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jd1123
Posts: 191
Joined: May 24th, 2005, 7:04 pm

Ivy Applied Math Ph.D -> Derivative Trader ?

April 21st, 2007, 3:54 am

QuoteOriginally posted by: airmenowQuoteOriginally posted by: jd1123QuoteOriginally posted by: airmenowQuoteOriginally posted by: KackToodleswow! phd in applied math with courses in stochastics! Wall Street has been waiting so long for a shining star like you!KackToodles, thanks for the encouragement, I am flattered. But are you saying a Ph.D topic intersecting PDE/Analysis, Stochastics and numerics will be a valuable background later on? For quant or for trader ?He's being sarcastic.Sorry, I am new here. But I don't see the point of being sarcastic. Does it mean the area is not good enough, or everyone is doing it now a days ?What he means is that if you look around only a tiny bit, you'd see that you're right alongside a bunch of other people with similarly impressive credentials going for the same types of jobs. Furthermore, a lot of what you asked has been gone over many, many times right on these forums. BTW which Ivy League university did you go to in New York City? CUNY Brooklyn?
 
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airmenow
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Joined: May 15th, 2005, 9:48 pm

Ivy Applied Math Ph.D -> Derivative Trader ?

April 21st, 2007, 4:03 am

jd1123, thanks for pointing that out, since i am new here, i'll try to explore more of this forum. As for the school, i think it's obvious, I am at Columbia not cuny.
 
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airmenow
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Posts: 28
Joined: May 15th, 2005, 9:48 pm

Ivy Applied Math Ph.D -> Derivative Trader ?

April 21st, 2007, 4:05 am

btw, jd1123, i just realize you try to be sarcastic ? never mind, it's fine.
 
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jd1123
Posts: 191
Joined: May 24th, 2005, 7:04 pm

Ivy Applied Math Ph.D -> Derivative Trader ?

April 21st, 2007, 4:10 am

QuoteOriginally posted by: airmenowjd1123, thanks for pointing that out, since i am new here, i'll try to explore more of this forum. As for the school, i think it's obvious, I am at Columbia not cuny.
 
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NorthernJohn
Posts: 632
Joined: June 2nd, 2003, 9:07 am

Ivy Applied Math Ph.D -> Derivative Trader ?

April 21st, 2007, 9:04 am

QuoteOriginally posted by: airmenowQuoteOriginally posted by: NorthernJohnQuoteOriginally posted by: Gilli guess you should start as a quant and move to trading after few years if you like it... it's not as easy to start as a trader with your background 'cause it's not clear what you can bring to the table rite away. it's just my opinion some other people may think differentlyIf he can't bring anything to the trading table right away, why should he spend years doing something different? This view, often repeated, just does not match with how it works in the city. All a trader brings is their potential, at the beginning.There seems to be this belief that people will learn trading skills from afar while spending time training for another job.Being a quant is crappy training for being a trader. Trading is great training.NorthernJohn,Mathematics or techniqal wise, trading which instruments require the most ? prop, equity, bonds, interet-rate derivatives, credit derivatives, or mortgage-backed securities ?That is a question which I don't think has any one sensible answer. It is like asking "which month is colder, february or june", without specifying a location.There are all sorts of different approaches to trading each of these products, and while I'd say that rate derivatives encompasses the greatest leve of abstraction, it also contans FRAs, which are pretty simple.Until you are in a bank, I would not get too hung up on which one will be best for you. I started as a FRA trader after the doctorate, and loved it. It was fast, aggressive (often back then the screens would list the price as "fast", rather than as a number), and taught me a huge amount about what it means to actually be a trader. I then moved up through options, into exotics, back a bit into swaps and bonds, then managed some others who traded for me before taking on an exotics business.All have been good. Each is what you make of them.In actual fact, in the long run, you are trading one very unique asset, which is you. looking back over my career, I wish I'd realised that earlier, and not got so hung up on proomotion or pay in the earlier years.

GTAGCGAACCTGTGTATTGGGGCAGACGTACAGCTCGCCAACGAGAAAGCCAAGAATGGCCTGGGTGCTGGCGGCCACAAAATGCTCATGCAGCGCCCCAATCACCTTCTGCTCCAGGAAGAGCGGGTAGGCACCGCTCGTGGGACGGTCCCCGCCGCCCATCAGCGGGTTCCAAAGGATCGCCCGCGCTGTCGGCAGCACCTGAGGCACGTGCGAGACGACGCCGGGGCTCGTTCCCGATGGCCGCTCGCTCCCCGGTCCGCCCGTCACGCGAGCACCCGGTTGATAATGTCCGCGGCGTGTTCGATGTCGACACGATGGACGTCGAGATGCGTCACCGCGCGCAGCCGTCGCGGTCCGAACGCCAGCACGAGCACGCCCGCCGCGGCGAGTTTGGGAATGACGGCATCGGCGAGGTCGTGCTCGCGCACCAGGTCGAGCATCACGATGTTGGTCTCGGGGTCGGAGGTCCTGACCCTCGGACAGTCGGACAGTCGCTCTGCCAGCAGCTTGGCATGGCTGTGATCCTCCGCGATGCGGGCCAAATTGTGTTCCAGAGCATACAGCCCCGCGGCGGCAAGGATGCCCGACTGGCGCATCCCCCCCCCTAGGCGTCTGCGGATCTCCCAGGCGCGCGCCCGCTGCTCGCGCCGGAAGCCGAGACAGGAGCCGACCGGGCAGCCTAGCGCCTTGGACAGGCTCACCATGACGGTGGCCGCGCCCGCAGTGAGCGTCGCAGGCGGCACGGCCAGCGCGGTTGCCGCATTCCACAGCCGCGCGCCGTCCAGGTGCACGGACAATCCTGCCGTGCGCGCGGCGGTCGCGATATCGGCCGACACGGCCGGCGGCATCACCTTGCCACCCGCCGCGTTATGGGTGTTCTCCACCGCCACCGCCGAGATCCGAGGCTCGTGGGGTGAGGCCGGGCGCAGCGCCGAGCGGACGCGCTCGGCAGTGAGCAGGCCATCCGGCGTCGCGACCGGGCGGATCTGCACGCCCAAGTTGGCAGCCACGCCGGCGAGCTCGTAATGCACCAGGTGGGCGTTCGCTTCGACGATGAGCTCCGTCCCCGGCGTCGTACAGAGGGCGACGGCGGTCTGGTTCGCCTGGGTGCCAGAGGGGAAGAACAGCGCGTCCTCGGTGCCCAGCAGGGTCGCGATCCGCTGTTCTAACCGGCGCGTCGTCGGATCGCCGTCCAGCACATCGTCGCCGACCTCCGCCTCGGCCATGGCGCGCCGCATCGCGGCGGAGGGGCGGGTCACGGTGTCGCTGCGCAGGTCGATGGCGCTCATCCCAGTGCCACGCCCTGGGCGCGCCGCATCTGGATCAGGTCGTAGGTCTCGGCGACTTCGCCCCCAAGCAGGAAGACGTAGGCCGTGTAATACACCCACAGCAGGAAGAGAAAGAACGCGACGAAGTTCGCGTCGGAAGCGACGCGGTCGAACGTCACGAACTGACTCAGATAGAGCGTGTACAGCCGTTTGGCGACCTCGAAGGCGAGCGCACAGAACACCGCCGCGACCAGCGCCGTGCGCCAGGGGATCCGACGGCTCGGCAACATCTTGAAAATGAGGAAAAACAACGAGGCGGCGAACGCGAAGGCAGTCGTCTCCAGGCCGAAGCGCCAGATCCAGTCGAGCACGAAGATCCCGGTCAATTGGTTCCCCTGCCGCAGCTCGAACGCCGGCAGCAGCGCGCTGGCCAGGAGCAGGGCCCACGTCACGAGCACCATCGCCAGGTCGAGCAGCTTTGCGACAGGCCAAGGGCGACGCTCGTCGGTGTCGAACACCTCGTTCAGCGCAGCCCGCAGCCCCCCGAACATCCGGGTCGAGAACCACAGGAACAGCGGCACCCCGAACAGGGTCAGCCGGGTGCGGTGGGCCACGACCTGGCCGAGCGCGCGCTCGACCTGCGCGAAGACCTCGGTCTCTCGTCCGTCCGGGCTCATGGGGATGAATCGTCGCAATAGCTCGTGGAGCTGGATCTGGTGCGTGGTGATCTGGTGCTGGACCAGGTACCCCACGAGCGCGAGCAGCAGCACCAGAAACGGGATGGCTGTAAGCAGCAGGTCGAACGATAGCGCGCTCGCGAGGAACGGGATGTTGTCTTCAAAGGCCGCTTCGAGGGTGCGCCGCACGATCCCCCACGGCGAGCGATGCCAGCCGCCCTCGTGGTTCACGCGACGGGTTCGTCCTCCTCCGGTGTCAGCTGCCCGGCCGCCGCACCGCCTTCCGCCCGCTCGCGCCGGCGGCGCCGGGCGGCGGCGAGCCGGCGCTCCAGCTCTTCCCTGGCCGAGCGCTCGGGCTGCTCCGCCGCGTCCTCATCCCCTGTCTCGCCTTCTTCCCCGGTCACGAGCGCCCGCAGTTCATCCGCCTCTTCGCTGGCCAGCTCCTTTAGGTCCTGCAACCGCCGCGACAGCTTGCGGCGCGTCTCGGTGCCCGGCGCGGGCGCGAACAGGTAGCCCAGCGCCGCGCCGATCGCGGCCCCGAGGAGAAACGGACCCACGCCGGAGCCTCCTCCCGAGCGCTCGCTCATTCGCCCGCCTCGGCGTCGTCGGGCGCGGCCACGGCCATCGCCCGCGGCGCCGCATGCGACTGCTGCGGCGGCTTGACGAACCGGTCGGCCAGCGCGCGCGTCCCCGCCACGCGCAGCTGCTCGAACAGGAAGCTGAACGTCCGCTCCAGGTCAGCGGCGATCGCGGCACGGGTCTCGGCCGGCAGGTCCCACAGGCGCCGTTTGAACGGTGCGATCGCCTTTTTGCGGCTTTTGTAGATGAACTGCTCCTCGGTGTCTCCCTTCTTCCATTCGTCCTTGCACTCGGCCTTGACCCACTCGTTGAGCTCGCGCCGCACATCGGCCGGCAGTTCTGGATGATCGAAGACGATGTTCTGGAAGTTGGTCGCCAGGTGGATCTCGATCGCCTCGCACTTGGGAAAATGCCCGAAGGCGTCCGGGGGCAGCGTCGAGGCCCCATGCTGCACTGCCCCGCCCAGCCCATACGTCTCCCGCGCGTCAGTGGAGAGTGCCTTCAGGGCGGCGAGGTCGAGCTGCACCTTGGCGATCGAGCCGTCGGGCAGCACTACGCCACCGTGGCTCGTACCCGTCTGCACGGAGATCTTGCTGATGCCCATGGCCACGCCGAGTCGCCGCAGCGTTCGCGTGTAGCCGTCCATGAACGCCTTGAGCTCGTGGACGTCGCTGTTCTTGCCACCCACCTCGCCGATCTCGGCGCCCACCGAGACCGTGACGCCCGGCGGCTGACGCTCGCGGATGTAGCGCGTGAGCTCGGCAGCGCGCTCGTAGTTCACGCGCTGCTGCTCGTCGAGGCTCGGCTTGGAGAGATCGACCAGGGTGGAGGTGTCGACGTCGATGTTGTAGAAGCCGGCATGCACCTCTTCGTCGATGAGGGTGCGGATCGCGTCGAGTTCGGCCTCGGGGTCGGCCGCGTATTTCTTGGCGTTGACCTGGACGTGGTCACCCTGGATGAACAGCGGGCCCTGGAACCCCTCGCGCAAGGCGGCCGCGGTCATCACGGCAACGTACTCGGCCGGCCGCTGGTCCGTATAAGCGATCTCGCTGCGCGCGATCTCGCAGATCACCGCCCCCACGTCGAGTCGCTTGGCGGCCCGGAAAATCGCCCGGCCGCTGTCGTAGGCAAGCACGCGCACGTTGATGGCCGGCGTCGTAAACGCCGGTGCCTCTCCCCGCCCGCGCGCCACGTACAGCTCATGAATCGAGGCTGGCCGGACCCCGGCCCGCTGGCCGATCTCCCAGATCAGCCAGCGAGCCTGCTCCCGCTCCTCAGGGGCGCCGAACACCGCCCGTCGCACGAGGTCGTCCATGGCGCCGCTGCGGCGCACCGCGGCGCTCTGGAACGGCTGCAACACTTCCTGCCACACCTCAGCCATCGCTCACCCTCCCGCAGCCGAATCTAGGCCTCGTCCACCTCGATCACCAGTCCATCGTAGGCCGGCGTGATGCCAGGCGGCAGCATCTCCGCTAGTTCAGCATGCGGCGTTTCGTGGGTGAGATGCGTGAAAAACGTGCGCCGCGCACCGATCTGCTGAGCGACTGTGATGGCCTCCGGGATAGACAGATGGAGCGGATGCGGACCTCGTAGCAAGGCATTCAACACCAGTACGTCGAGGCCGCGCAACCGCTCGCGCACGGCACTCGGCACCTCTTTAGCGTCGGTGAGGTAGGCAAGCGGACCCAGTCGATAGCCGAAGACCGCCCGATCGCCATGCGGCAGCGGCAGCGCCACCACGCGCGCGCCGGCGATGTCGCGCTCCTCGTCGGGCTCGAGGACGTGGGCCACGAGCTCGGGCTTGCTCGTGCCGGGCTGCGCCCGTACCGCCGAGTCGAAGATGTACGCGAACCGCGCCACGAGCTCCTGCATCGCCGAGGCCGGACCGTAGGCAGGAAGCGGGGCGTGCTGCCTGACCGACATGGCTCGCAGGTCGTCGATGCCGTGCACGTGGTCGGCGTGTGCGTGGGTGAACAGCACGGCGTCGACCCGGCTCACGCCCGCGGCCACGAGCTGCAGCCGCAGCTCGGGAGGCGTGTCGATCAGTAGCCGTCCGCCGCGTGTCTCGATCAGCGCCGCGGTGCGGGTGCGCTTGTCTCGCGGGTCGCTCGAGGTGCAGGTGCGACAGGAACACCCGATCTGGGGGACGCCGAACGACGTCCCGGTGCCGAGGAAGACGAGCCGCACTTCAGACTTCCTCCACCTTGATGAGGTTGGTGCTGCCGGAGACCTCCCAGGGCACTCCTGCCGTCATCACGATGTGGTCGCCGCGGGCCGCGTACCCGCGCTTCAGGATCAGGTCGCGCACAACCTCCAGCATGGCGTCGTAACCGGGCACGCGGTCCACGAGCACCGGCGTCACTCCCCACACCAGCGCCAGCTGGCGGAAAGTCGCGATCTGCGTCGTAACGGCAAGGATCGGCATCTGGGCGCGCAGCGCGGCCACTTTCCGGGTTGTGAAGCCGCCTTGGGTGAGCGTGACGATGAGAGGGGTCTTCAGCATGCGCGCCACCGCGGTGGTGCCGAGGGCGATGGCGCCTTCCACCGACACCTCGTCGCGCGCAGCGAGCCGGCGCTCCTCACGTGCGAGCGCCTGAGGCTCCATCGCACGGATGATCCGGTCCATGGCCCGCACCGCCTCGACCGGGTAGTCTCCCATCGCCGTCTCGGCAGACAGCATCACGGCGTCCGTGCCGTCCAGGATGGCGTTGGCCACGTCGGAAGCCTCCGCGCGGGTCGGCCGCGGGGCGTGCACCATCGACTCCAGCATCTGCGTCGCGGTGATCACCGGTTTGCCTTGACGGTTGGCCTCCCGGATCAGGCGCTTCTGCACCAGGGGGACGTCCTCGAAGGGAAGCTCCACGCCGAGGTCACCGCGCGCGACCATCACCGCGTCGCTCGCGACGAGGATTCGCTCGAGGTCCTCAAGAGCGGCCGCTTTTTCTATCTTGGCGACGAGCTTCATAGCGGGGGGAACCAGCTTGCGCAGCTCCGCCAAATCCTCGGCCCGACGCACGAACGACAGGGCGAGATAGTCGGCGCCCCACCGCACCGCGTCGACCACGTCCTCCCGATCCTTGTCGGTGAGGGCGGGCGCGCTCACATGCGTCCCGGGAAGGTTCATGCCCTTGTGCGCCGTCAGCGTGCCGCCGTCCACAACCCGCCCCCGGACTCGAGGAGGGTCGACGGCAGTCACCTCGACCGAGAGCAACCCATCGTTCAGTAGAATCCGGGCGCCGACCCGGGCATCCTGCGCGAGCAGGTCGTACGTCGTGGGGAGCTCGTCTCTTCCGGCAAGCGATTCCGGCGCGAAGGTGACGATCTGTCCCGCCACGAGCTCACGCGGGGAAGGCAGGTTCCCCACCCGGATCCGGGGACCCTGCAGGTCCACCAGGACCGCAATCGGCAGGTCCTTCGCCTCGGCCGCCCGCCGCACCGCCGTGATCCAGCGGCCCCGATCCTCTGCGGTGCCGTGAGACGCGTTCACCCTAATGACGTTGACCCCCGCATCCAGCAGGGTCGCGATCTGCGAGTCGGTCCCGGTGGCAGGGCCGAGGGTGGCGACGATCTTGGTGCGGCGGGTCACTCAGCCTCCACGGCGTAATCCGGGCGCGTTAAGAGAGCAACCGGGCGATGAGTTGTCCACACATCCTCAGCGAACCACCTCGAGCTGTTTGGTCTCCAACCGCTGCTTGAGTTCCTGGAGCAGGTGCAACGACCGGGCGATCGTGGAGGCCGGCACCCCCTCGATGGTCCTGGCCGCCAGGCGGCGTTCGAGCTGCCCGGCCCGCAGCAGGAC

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CompPDE
Posts: 29
Joined: May 9th, 2006, 7:28 pm

Ivy Applied Math Ph.D -> Derivative Trader ?

April 21st, 2007, 10:22 am

I mentioned the move to quant prior to trading as to emphasis the point that quant and trading roles are very different, probably should of emphasised this in my post. If he is used to the academic evironment which he(or maybe she is) well he/she should realise that it will be very different to leave that and start trading. A quant role will contain a bit more of the work which he/she is used to so might make the move out of academia easier and then they can reaccess and interract with traders and see if the trading role suits them. Obviously if he/she has thought about this seriously and trading is for them (as he/she has just stated) then I would not even bother going to interview for quant positions but solely concentrate on trader roles.
 
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MartingaleBuster
Posts: 66
Joined: September 29th, 2005, 5:57 pm

Ivy Applied Math Ph.D -> Derivative Trader ?

April 21st, 2007, 5:16 pm

NorthernJohn,Why not have airmenow in for an interview? His credentials are impressive enough.
 
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NorthernJohn
Posts: 632
Joined: June 2nd, 2003, 9:07 am

Ivy Applied Math Ph.D -> Derivative Trader ?

April 21st, 2007, 11:37 pm

QuoteOriginally posted by: MartingaleBusterNorthernJohn,Why not have airmenow in for an interview? His credentials are impressive enough.A couple of reasons. For one, I am not looking to increase the numbers in the team right now. We are still absorbing the most recent members, and bringing in new elements now could harm this.And, secondly, his credentials are actually not yet good enough (and I emphasise the "yet"). They are not bad, but his academics are not really exceptional compared to the people already there.